iOS app Android app

Zetta Elliott
GET UPDATES FROM Zetta Elliott
 
Born in Canada, Zetta Elliott has spent the past fifteen years studying, writing, and teaching in the U.S. She earned her PhD in American Studies from NYU in 2003 and has taught black feminist cultural criticism at Ohio University, Louisiana State University, and Mount Holyoke College. Her poetry has been published in the Cave Canem anthology, The Ringing Ear: Black Poets Lean South, Check the Rhyme: an Anthology of Female Poets and Emcees, and Coloring Book: an Eclectic Anthology of Fiction and Poetry by Multicultural Writers. Her novella, Plastique, was excerpted in T Dot Griots: an Anthology of Toronto’s Black Storytellers, and her essays have appeared in The Black Arts Quarterly, thirdspace, WarpLand and Rain and Thunder.

Elliott’s picture book, Bird, was published in October 2008 by Lee & Low Books and was the recipient of a 2009 ALA Notable Children’s Book award. Her first play, Nothing but a Woman, was a finalist in the Chicago Dramatists’ Many Voices Project (2006). Her fourth full-length play, Connor’s Boy, was staged in January 2008 as part of two new play festivals: in Cleveland, OH as part of Karamu House’s R. Joyce Whitley Festival of New Plays ARENAFEST, and in New York City as part of Maieutic Theatre Works’ Newborn Festival. Her one-act play, girl/power, was staged as part of New Perspectives Theater’s NYC festival of women’s work in August 2008. She currently lives in Brooklyn.

Learn more about Elliot at www.zettaelliott.com

Entries by Zetta Elliott

Kid Lit Equality -- Fantasy or Reality?

(3) Comments | Posted September 16, 2014 | 6:04 PM

When I was a child and things got hectic at home, I found sanctuary in the pages of a book (mostly British fantasy novels). The characters in those books never looked like me or lived a life like mine, but that was part of the appeal; books were mostly a...

Read Post

It's Not Me, It's You: Letting Go of the Status Quo

(0) Comments | Posted May 18, 2014 | 1:05 PM

Next month my friend will bring her two kids to visit me in Brooklyn. It has become an annual tradition and I look forward to showing my young guests all that the borough has to offer. I'm not a parent but I am a Black woman who grew up in...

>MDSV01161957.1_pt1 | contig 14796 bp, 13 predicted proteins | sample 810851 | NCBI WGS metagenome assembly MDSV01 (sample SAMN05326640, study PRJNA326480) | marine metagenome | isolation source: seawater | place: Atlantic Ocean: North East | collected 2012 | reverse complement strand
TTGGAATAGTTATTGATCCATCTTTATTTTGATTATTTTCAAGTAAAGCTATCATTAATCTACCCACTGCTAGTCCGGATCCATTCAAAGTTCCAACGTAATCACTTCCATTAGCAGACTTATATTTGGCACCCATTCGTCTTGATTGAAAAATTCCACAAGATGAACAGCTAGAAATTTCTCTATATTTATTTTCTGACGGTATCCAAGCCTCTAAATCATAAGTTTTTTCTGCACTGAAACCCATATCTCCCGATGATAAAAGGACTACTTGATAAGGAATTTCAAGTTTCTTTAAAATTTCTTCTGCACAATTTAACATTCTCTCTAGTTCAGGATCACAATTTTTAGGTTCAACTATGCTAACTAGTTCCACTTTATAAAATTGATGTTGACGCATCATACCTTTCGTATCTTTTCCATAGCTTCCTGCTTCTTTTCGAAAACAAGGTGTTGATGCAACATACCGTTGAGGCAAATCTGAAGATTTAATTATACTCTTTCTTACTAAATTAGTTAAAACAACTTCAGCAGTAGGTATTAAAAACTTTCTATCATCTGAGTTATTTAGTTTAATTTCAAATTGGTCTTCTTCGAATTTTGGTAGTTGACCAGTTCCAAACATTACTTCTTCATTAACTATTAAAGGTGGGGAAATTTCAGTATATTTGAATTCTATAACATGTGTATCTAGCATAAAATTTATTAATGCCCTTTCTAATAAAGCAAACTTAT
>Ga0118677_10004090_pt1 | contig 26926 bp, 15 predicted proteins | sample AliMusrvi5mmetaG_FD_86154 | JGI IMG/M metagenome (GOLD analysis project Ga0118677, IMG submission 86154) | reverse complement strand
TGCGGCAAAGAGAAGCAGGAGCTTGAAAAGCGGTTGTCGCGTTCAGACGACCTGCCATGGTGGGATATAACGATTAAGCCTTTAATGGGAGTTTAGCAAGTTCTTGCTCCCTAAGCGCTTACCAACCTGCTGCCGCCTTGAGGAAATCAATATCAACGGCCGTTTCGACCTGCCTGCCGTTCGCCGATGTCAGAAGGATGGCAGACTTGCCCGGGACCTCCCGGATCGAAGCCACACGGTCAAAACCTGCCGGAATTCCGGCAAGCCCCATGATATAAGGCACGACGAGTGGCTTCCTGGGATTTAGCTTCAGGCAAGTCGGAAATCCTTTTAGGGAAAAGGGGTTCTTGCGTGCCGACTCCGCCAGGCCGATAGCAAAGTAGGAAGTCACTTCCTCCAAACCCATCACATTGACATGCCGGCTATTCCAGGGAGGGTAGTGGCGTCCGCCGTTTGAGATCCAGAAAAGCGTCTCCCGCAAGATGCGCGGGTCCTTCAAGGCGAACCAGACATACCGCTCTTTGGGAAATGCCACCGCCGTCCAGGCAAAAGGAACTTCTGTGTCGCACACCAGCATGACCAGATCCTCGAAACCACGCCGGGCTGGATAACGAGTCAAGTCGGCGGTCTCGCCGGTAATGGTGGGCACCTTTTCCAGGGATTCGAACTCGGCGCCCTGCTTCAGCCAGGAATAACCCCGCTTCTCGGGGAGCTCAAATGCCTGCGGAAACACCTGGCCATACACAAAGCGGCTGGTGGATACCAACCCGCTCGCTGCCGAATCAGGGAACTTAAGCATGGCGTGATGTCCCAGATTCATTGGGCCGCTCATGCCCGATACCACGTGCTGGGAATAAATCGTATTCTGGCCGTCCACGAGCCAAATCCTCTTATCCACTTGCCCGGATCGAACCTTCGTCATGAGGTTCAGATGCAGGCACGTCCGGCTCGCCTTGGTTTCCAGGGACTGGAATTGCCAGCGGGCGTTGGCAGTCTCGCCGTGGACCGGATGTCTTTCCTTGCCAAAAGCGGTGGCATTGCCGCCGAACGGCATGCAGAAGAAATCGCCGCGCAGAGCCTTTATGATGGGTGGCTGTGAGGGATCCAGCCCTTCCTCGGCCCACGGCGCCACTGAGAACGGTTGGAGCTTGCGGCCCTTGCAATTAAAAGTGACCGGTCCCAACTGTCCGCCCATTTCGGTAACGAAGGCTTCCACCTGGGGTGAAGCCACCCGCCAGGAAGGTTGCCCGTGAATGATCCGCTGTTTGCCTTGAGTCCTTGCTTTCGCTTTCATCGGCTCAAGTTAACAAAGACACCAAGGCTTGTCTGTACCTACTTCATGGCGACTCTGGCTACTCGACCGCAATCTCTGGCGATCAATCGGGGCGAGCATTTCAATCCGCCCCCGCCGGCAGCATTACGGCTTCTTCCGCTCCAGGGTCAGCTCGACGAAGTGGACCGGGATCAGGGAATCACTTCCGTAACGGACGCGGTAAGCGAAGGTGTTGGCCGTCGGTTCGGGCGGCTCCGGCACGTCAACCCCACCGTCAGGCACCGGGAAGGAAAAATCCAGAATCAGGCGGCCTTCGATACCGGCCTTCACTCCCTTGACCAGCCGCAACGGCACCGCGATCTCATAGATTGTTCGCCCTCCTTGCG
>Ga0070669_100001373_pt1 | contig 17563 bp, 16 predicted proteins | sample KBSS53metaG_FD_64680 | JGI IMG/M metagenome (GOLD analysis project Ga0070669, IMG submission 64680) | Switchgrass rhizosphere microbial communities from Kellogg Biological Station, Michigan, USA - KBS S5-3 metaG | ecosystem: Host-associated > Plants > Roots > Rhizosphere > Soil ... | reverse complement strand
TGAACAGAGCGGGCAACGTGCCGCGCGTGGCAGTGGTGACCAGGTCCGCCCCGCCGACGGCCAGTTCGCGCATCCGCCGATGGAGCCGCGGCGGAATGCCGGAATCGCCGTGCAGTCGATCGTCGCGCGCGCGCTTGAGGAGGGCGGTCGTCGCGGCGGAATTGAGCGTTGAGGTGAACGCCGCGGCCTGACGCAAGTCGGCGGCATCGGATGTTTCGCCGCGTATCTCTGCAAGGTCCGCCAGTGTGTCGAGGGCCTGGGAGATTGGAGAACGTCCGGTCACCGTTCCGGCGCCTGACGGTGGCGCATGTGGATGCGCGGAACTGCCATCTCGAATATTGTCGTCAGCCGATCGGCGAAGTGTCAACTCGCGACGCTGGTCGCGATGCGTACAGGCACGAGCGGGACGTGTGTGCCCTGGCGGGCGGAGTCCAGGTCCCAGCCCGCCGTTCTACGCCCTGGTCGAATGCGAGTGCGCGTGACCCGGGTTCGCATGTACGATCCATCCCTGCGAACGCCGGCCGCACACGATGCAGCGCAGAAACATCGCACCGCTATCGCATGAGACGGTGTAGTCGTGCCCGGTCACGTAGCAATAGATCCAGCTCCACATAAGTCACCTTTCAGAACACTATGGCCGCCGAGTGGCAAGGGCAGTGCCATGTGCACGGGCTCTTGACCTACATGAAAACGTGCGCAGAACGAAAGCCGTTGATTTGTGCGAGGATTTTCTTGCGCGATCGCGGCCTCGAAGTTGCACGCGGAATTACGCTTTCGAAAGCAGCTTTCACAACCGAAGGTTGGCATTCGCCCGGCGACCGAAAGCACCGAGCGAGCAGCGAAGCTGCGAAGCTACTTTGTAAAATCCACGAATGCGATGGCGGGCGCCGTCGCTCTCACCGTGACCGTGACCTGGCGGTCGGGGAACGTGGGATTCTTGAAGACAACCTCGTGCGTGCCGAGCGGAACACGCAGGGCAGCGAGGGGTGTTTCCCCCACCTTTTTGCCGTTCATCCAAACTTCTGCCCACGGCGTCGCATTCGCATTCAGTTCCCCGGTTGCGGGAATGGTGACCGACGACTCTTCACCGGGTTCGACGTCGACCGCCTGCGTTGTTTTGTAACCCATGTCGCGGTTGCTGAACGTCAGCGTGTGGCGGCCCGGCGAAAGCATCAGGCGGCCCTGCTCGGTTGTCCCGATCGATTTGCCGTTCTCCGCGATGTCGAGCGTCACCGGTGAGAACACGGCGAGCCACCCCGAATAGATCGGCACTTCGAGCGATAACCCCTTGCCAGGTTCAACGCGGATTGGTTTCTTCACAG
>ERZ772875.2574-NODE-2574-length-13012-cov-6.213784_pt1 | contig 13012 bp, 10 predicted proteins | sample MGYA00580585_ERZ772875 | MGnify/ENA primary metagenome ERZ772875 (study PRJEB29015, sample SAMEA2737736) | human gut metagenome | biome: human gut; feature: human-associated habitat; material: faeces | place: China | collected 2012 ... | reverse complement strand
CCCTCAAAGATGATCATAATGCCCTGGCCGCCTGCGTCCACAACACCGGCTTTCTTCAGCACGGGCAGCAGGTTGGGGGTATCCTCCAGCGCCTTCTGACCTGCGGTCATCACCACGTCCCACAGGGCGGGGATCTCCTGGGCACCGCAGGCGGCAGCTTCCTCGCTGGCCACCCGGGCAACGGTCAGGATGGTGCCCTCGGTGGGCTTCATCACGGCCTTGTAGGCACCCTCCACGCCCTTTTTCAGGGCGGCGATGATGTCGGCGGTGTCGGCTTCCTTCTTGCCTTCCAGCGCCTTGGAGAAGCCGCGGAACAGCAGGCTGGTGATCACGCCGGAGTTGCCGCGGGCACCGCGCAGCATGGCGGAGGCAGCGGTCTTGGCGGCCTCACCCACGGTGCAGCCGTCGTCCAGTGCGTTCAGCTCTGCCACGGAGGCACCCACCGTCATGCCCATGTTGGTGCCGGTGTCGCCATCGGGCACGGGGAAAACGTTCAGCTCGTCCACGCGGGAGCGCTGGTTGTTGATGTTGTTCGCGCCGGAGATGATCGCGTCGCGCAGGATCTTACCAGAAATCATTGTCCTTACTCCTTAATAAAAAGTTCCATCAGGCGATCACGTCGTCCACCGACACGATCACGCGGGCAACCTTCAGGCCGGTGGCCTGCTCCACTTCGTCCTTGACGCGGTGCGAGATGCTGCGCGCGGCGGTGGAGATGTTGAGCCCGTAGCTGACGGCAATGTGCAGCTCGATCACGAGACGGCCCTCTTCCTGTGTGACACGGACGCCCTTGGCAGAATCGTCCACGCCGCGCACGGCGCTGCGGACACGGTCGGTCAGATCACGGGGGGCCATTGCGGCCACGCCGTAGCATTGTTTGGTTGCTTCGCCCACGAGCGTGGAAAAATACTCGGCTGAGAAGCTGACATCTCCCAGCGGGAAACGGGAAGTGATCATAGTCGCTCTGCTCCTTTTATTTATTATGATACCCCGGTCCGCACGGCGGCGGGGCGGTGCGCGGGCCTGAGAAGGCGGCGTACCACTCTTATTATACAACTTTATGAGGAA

Read Post

5 Things You Can Do to Promote Literacy Over the Holidays

(0) Comments | Posted December 15, 2013 | 10:30 PM

Technology has changed the way we give gifts during the holiday season, but there is one gift that is guaranteed to last a lifetime: literacy. Studies show that children who grow up in a home full of books stay in school longer. Teens who read for...

Read Post

"Plunging Into the Deep: Black Magic for Black Girls"

(4) Comments | Posted November 25, 2013 | 8:34 PM

In August I attended the Afropunk Festival for the first time. It's something I've always wanted to do but when a friend from Philly invited me to go, I finally sucked up the courage and said yes. I'm a writer and an educator, and in my classes I urge my...

Read Post

Trayvon -- Killed by an Idea

(1) Comments | Posted May 2, 2012 | 9:21 AM

In 2009, a year after the publication of my first picture book, Bird, I wrote an open letter to the children's publishing industry. I appealed to the overwhelmingly white and middle-class editors, marketers, and artistic directors in the hope that they would embrace diversity and work...

Read Post

7 Tips for Self-Published Authors

(0) Comments | Posted March 16, 2010 | 2:42 PM

Since posting my self-publishing story, the most common question I've been asked is, "Will you read my manuscript?" I'm afraid I don't provide editorial services, but it's not hard to find professional support.

Look for someone who has experience with your particular genre; if you write for...

Read Post

Tackling Terrorism in Teen Lit

(10) Comments | Posted March 10, 2010 | 3:05 PM

Women of color stand at the "intersection" of race and gender--a unique location that comes with its own set of challenges. The invisibility black women often face was perfectly encapsulated in the title of a 1982 anthology, All the Women Are White, All the Blacks Are Men, But...

Read Post

Demanding Diversity In Publishing

(12) Comments | Posted February 26, 2010 | 2:07 PM

Last week I was invited by Justine Larbalestier to write a guest post for her blog. I met Justine online last summer in the midst of the outrage over Bloomsbury USA's practice of "whitewashing" books (putting white models on the cover of books about children of color). Despite...

Read Post

Breaking Down Doors: My Self-Publishing Story

(42) Comments | Posted February 23, 2010 | 12:52 PM

Trying to break into publishing can feel like having a door slammed in your face over and over again. As a black child growing up on the outskirts of Toronto, I used to dream about doors--magical portals that opened onto distant lands. Even though all the books I read featured...

Read Post